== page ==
Two weeks after we dropped Michael off at college he called to tell us his right foot was fractured.
We had moved him to school knowing about his swollen foot but he had insisted it was fine, he had just landed on it wrong and that it was getting better. Although I had one of those nagging feelings about it. Call it mother’s intuition but I wasn’t surprised when he phoned me after a week and a half of rowing practices and told me he needed to find a doctor in his new city. I did really well until he was referred to an orthopedic surgeon because his X-rays indicated a possible problem with his healing.
I called Mr. Moss at work.
“What should we do? Do you think we should have Michael call us from the doctor’s office so we can talk to the orthopedic surgeon, ask him our questions? He could put us on speaker phone.”
“No Les, he’s eighteen years old. He’s already two weeks into his healing, he can ask the questions.”
“What?!” This didn’t feel good to me…in fact I could feel my anxiety growing.”He doesn’t know what to ask!”
“It’s ok. We’ll talk to him before he goes in and make sure he knows what information to cover.”
When I put the phone down I was still grumbling inside and thinking about the four hundred and fifty miles that now separated us. But I decided to take a deep breath and step back. Alright I thought, I can do this new thing that feels so weird to me. I need to back off and believe this will be ok (like I really had a choice).
And you know what?
It did end up being fine. Another instance of twisting and shoving myself through that tiny, mouse-sized door of trust. Met with a bit of success.
But it’s funny how quickly that sensation of letting go can hit you. Sometimes it feels like a soft, reminiscent ache. Like my first trip to the grocery store after the college drop-off when it hit me that I wouldn’t need to buy all those specially requested cereals anymore. Of course not, I thought, Michael’s buying his own now. But it felt like something real and tangible was right there in front of me and suddenly… it’s not. A whisper of loss.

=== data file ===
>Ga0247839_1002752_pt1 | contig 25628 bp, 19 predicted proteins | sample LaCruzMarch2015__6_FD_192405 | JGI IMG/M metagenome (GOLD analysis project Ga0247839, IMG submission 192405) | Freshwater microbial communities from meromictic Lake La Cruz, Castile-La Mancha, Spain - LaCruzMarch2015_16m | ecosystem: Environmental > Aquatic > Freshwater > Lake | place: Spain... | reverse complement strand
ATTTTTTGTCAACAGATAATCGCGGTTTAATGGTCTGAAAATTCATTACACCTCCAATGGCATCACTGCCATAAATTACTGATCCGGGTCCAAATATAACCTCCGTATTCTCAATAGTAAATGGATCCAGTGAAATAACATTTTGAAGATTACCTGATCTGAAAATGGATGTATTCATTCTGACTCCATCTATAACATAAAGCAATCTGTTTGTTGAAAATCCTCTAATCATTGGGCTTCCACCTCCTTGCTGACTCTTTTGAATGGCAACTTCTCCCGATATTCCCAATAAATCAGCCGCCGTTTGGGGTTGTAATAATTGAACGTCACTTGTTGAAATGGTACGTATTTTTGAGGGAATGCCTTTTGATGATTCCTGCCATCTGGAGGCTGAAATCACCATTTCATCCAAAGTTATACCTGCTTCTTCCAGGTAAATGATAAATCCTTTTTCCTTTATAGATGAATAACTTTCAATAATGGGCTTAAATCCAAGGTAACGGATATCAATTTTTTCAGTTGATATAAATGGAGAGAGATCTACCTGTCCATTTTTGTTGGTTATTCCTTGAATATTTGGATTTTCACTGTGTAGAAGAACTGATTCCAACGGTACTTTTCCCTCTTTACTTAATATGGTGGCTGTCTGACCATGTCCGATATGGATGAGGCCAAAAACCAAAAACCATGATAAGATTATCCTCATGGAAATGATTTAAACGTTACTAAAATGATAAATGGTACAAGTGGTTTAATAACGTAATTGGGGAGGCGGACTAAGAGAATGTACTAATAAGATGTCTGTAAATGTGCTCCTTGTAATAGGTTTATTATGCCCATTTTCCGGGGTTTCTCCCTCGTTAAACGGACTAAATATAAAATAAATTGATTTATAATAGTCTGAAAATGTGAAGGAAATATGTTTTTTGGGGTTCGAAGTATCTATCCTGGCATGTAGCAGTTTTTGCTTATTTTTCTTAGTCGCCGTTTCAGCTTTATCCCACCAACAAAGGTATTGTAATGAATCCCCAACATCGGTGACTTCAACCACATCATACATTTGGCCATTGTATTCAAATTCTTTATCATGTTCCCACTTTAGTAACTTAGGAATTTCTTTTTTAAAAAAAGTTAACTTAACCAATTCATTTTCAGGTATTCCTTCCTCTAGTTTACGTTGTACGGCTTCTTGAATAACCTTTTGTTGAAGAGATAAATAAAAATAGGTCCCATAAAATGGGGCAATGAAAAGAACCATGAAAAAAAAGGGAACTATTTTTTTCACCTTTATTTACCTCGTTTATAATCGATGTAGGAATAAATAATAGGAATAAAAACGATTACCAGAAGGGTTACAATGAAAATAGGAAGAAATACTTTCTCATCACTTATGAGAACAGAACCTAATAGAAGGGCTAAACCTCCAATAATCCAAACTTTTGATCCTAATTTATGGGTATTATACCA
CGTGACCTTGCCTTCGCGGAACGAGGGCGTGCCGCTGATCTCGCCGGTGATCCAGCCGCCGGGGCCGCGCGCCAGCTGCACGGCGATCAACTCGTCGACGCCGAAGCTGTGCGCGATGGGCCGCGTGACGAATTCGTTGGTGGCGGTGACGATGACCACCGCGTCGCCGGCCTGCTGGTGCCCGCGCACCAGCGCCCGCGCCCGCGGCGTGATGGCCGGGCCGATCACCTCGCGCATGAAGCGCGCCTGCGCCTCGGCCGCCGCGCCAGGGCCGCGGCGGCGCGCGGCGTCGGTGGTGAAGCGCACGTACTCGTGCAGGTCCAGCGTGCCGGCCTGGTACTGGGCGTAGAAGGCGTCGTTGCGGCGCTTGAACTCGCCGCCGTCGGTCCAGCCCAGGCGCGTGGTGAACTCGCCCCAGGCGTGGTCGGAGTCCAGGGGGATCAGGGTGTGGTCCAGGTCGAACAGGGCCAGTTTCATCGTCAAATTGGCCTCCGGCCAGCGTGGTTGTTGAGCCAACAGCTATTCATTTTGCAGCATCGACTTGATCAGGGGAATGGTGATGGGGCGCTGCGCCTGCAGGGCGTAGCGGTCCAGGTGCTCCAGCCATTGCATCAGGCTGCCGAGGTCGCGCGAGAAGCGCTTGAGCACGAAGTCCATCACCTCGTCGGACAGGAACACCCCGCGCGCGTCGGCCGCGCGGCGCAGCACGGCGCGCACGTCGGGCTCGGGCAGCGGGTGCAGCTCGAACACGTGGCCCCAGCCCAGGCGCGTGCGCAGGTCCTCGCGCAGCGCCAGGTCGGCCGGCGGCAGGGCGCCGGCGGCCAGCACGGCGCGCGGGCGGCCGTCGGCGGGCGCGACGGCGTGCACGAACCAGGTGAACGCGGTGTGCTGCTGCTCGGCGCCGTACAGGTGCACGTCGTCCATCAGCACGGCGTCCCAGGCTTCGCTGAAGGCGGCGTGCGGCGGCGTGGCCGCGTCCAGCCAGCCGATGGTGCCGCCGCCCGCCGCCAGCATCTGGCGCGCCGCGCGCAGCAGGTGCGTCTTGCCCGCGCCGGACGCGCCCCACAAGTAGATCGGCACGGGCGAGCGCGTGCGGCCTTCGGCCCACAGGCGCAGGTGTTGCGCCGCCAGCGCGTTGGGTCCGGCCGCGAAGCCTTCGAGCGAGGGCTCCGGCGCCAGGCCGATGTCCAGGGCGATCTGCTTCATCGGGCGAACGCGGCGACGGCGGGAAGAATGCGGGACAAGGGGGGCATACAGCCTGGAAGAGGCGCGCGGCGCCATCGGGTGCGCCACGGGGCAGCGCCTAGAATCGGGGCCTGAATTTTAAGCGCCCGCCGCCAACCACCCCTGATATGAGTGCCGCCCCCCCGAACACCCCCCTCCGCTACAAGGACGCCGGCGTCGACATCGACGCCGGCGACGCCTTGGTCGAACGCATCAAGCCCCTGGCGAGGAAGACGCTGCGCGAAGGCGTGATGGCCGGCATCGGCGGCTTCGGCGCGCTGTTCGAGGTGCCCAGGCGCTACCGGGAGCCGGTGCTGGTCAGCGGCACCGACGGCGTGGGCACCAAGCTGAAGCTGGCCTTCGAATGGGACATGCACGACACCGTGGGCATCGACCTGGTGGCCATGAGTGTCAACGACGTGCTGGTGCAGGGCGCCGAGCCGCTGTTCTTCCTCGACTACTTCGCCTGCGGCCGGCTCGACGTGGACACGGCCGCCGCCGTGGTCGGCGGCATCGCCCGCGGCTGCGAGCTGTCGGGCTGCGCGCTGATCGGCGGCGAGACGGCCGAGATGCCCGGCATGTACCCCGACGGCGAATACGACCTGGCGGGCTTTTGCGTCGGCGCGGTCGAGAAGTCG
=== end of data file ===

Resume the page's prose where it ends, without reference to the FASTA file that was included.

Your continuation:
And sometimes letting go feels like a jolt to my universe, like a blustering threat to my very identity. Hey, I want to shout back to the universe, I am a Mom. This is what I do. I go to doctor appointments, I fill out the information on the clipboard, I thumb through magazines and chat with my kids about their day at school. I see the doctor and I leave satisfied when I get my questions answered.
Yes, it’s true that Michael is eighteen years old but when it comes to sickness and broken bones and medical specialists my heart still remembers him like this.
Until something as ordinary as a trip to a doctor’s office, one I can’t be part of, reminds me that life is always changing. And that this new territory referred to as the ‘empty nest’ offers incredible possibilities.
There is value in these achy growing pains, my wiser self tells me. A kind of soulful transformation that happens when you dare to slow down and re-discover yourself. When you listen to your feelings. When you find compassion for those old, stagnating fears underneath all that holding on and trying to control.
This is the promise of letting go, it’s the quiet invitation to become something new, something more, someone wiser.
I recently heard this wonderful story from Tara Brach about facing our fears and it goes like this.
According to legend, the Buddha had a name for his shadow side—all those feelings of greed, fear, hate, sadness, suffering etc...and he called these, Mara. And throughout his life whenever his shadow side called Mara would appear in front of him his response was open and inviting. He would say: “I see you Mara, please come…let’s have tea.”
Buddhists use this story as an example of how to approach our own humanness, those painful emotions that are part of living. Instead of being reactive and fighting these uncomfortable feelings, or disconnecting from them or suppressing them, the Buddha is open to them. He wants to fully know them and so he invites them over. His approach is one that welcomes awareness, “Oh, so this is what fear feels like…” he might say. And he would open his heart to learn more.
I just love this story. It’s such a compassionate way to treat our own fears and struggles.
How do you talk to yourself?